To prevent its misuse, scrap the archaic law on sedition
The Supreme Court has brought in a welcome distinction between social activism and sedition by granting bail to Binayak Sen (SC gives bail to Binayak Sen, April 16). It's a rap on the knuckles for the Chhattisgarh government which had levelled sedition charges against Sen. The sedition law, created by the British to exact loyalty and enforce silence, is now a colonial relic and only makes a mockery of democracy. Parliamentarians should revisit the archaic law and scrap it.
G David Milton, via email
Not going with the flow
Ashok Malik in It's not the real deal (April 15) points out that Anna Hazare's act has been misinterpreted. But structural reforms are not made but happen due to historical forces. Malik is making an elitist assumption by saying that most people who gathered at Jantar Mantar do not understand the bill. The average Indian has realised the menace of rampant corruption and is trying to initiate a change.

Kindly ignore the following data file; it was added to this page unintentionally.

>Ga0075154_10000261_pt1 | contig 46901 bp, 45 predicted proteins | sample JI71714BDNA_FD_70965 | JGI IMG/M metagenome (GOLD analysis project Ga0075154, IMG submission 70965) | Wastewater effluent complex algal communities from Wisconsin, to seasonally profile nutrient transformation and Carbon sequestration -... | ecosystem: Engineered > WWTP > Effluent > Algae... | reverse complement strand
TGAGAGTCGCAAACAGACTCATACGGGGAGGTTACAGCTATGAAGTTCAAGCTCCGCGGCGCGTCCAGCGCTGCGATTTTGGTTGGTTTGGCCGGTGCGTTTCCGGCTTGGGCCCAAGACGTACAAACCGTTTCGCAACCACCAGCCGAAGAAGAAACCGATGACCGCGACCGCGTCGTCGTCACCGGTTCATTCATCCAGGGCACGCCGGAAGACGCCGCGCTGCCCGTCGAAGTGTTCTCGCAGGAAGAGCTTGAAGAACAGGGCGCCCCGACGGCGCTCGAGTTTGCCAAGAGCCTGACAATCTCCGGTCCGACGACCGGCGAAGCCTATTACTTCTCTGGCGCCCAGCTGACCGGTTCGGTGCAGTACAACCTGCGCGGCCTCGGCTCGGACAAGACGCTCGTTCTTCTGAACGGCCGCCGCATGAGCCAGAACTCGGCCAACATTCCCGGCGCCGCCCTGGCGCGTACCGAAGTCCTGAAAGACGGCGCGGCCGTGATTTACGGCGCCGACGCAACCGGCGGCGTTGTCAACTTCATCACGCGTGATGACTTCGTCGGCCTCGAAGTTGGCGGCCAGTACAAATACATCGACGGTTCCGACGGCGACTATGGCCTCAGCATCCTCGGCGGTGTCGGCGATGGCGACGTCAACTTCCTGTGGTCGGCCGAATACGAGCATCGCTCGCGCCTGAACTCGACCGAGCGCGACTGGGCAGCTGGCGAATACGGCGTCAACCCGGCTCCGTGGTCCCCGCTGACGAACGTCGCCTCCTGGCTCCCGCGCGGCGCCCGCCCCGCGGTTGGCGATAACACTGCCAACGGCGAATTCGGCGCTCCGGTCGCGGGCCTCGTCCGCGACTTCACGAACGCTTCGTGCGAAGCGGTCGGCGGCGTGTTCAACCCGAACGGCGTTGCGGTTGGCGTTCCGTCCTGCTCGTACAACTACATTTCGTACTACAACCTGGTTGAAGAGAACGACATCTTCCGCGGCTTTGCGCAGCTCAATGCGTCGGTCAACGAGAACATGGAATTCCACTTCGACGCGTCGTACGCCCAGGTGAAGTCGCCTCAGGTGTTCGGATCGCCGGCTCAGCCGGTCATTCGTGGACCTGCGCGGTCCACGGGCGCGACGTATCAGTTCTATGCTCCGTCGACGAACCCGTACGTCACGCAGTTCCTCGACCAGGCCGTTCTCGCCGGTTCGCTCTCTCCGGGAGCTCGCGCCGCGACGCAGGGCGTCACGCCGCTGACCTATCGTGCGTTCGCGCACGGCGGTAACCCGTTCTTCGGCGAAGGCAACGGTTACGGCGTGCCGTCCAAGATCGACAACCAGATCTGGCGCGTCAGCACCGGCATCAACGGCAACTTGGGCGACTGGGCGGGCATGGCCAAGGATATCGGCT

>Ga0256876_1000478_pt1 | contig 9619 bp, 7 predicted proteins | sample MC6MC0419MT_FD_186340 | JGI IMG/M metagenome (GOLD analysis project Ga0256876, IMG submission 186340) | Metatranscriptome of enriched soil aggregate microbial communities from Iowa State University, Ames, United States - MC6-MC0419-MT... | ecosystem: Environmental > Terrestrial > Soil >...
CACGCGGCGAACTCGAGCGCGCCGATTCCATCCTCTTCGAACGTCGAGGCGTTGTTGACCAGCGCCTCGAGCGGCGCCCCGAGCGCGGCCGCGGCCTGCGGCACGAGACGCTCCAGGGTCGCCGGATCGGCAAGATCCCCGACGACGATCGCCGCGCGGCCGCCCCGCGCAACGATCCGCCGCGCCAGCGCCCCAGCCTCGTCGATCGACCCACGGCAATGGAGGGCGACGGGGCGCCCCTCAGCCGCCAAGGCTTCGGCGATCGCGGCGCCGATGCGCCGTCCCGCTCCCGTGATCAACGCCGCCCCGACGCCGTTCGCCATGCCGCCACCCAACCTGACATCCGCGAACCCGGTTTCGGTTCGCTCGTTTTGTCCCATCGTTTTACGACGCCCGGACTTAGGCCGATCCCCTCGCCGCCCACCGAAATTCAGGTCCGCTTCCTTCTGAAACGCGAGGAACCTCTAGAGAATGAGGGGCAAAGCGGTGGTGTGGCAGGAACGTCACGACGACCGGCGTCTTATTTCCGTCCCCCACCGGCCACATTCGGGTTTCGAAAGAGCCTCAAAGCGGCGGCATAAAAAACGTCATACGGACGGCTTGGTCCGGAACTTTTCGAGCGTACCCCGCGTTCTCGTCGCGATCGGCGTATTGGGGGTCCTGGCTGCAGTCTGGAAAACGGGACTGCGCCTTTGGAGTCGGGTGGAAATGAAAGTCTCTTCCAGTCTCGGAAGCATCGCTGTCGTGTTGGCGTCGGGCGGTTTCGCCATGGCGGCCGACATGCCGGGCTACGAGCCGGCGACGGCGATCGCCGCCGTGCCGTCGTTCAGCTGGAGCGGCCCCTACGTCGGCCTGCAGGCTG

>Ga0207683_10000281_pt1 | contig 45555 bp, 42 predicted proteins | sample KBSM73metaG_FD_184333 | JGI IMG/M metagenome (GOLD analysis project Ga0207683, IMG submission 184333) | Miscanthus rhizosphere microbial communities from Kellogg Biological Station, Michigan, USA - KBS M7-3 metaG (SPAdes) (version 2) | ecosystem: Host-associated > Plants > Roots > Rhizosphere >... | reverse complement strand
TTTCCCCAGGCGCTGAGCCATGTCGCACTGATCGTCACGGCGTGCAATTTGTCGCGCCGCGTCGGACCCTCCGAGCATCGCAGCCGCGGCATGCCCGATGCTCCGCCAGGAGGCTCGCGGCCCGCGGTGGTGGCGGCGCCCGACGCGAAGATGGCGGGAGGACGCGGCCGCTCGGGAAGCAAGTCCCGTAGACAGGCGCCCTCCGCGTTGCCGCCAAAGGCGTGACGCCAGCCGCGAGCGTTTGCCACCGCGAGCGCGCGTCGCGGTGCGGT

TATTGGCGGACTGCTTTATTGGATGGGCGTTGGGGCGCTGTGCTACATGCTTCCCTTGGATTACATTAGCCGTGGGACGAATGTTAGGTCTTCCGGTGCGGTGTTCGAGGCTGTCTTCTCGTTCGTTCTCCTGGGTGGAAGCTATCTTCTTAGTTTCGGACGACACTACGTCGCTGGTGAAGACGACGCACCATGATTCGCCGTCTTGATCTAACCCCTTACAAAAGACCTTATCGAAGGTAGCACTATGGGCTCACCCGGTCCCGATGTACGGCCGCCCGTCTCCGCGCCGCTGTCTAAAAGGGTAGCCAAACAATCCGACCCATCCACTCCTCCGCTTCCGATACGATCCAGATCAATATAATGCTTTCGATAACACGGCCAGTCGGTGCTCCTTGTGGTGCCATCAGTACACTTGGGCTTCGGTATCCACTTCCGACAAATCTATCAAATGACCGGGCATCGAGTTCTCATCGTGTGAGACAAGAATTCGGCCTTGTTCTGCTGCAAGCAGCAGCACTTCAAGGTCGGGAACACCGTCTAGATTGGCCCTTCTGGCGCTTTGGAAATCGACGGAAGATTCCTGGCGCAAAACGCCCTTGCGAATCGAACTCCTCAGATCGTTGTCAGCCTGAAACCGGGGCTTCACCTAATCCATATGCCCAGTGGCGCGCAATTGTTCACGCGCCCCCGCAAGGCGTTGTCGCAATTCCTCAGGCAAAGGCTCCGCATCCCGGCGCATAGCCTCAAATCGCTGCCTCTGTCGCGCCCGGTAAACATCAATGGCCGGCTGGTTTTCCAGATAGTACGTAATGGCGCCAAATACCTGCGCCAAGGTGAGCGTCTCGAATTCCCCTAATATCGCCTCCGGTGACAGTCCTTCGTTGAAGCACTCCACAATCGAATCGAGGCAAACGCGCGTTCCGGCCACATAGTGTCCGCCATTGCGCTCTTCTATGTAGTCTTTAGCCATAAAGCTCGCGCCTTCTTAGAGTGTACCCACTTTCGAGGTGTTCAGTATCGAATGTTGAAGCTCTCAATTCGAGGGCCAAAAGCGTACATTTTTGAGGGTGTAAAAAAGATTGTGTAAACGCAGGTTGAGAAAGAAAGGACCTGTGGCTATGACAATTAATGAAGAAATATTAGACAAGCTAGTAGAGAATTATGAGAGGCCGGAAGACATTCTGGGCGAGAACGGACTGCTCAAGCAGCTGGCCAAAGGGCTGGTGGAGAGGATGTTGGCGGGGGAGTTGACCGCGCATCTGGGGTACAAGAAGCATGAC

Abhinav Walia, via email
At home, and totally alone
This refers to Anu Kumar's article Trapped in their backyard (April 16). The recent incident of the two sisters who isolated and starved themselves in their Noida house for six months shows the changing character of urban areas in the country. An atmosphere of indifference and apathy is bound to lead to more such incidents.
Pratham Dwivedi, via email
A timely word of caution
The report Do not protect corrupt judges: CJI to politicians (April 17) is a bold announcement by Justice SH Kapadia. If judges listened to his advice and stayed somewhat aloof from public life, the judiciary could be freed from corruption.
GK Arora, Delhi